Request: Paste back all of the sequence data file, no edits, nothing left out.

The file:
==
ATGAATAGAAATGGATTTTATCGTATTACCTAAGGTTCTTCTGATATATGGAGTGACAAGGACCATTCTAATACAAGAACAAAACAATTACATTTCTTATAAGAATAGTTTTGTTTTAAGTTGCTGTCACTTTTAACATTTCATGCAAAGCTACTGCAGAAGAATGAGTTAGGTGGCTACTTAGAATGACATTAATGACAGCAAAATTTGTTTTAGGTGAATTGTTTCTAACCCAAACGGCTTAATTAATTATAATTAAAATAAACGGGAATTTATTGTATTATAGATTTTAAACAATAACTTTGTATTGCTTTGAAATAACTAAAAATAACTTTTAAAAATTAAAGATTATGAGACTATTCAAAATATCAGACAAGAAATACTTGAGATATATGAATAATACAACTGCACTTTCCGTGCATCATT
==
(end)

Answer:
ATGAATAGAAATGGATTTTATCGTATTACCTAAGGTTCTTCTGATATATGGAGTGACAAGGACCATTCTAATACAAGAACAAAACAATTACATTTCTTATAAGAATAGTTTTGTTTTAAGTTGCTGTCACTTTTAACATTTCATGCAAAGCTACTGCAGAAGAATGAGTTAGGTGGCTACTTAGAATGACATTAATGACAGCAAAATTTGTTTTAGGTGAATTGTTTCTAACCCAAACGGCTTAATTAATTATAATTAAAATAAACGGGAATTTATTGTATTATAGATTTTAAACAATAACTTTGTATTGCTTTGAAATAACTAAAAATAACTTTTAAAAATTAAAGATTATGAGACTATTCAAAATATCAGACAAGAAATACTTGAGATATATGAATAATACAACTGCACTTTCCGTGCATCATT